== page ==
Extensive Alteration of Genomic DNA and Rise in Nuclear Ca2+in Vivo Early after Hepatotoxic Acetaminophen Overdose in Mice
Much attention has fallen upon Ca2+ and the critical role it appears to play in the process of lethal cell injury (Schanne et al., 1979; Moore, 1980; Jewell et al., 1982). Ca2+ appears to serve as the principal intracellular messenger that conveys initial damage arising from alkylation or peroxidation to discrete secondary sites that are essential to cell viability. Nonetheless, several aspects of the Ca2+ hypothesis of cell death remain elusive, including the location of initially damaged Ca2+ regulatory sites important to cell death, and the actual identity of the vital function or functions that deteriorate under excessive Ca2+ activity. Cell death is believed to occur via two distinct processes; apoptosis, or the programmed cell death seen during physiological events such as organ development and cell renewal, and necrosis, or the unprogrammed cell death that follows substantive pathologic insult (Wyllie, 1980; Duvall and Wyllie, 1986). A number of the steps leading to apoptosis in immature thymocytes are well defined. These include Ca2+ influx into the cell, endonuclease activation in the nucleus, and DNA degradation into periodic fragments not seen in necrosis (Cohen and Duke, 1984; McConkey et al., 1988a). The present study assesses whether acetaminophen-induced liver necrosis may share certain key steps in common with the process of apoptosis. Toxic doses of acetaminophen are known to cause Ca2+ to accumulate in liver and cytosolic Ca2+ activity to rise within 2 hr (Corcoran et al., 1987, 1988). We now examine the nucleus for lethal actions of unchecked Ca2+ activity in acetaminophen-induced necrosis, and we specifically monitor genomic DNA as a critical secondary target in this form of cell death.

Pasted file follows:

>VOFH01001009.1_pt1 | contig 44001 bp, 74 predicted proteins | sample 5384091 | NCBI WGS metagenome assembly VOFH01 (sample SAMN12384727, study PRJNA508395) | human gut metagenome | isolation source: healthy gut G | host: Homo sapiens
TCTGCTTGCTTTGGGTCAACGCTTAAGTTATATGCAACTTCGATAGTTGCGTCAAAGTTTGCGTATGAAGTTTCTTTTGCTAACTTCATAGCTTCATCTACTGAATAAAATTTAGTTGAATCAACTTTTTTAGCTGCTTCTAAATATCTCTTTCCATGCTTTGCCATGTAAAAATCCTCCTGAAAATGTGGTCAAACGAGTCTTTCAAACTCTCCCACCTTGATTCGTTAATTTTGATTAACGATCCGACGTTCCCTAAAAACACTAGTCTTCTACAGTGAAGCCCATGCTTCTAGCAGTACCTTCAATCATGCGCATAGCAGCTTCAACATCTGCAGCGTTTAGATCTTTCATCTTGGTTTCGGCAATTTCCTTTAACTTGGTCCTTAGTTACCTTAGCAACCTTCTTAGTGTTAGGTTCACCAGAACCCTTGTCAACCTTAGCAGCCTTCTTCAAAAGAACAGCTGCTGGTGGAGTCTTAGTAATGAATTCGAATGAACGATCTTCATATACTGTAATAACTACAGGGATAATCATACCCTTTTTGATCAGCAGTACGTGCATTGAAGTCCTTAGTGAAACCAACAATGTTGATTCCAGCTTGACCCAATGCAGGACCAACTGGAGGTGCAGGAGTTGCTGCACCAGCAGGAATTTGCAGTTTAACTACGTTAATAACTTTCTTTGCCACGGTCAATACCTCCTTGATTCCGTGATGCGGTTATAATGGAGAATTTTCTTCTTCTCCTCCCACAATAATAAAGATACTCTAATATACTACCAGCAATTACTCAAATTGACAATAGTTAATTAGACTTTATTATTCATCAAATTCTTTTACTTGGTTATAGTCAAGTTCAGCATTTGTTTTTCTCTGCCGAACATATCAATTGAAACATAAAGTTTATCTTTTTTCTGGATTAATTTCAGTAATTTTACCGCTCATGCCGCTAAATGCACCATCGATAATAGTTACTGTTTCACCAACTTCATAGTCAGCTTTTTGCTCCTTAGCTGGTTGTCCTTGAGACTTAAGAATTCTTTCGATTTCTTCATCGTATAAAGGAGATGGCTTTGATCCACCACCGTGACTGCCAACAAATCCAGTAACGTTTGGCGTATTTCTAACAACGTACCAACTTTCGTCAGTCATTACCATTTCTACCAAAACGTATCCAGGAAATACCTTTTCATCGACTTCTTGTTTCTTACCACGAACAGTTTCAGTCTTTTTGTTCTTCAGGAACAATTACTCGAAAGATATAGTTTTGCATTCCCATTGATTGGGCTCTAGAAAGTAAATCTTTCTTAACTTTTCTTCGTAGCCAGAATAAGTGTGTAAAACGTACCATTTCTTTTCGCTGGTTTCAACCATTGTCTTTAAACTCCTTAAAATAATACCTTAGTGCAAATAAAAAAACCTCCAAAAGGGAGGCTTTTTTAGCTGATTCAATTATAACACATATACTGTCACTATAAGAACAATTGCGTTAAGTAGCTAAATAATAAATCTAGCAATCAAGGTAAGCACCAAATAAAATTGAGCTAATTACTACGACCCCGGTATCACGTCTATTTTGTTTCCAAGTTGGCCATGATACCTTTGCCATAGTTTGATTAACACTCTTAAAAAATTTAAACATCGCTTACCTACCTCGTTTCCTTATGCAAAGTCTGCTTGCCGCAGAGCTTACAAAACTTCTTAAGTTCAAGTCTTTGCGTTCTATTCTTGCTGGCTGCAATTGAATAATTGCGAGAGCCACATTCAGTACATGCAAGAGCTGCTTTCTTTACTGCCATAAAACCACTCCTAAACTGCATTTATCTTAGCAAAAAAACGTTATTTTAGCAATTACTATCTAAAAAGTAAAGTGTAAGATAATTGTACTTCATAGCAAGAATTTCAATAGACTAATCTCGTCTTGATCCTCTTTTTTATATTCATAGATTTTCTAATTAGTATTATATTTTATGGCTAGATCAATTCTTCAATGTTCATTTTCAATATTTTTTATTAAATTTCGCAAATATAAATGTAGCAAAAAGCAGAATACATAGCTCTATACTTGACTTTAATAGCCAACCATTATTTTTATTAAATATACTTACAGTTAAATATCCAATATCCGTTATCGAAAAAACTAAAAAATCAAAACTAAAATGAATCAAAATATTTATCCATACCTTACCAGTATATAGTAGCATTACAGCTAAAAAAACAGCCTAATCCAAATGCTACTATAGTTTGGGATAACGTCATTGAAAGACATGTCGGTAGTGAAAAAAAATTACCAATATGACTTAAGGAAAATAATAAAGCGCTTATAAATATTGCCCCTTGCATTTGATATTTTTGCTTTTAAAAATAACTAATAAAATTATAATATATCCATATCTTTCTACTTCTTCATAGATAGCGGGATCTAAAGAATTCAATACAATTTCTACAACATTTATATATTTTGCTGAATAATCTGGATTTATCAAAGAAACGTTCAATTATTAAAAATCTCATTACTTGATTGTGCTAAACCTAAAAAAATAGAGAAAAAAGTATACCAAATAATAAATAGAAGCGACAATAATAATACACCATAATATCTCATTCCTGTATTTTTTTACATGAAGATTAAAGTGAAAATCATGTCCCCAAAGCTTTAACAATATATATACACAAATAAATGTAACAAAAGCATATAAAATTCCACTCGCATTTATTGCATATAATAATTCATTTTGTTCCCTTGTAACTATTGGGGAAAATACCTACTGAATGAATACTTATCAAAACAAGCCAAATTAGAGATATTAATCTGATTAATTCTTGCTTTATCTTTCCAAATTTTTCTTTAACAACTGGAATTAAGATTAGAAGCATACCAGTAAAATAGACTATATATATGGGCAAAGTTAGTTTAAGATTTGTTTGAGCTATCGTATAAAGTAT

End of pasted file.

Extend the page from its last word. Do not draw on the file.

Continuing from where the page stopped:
KeywordsEndonuclease Activation Liver Nucleus Immature Thymocyte Dependent Endonuclease Fisher PLSD
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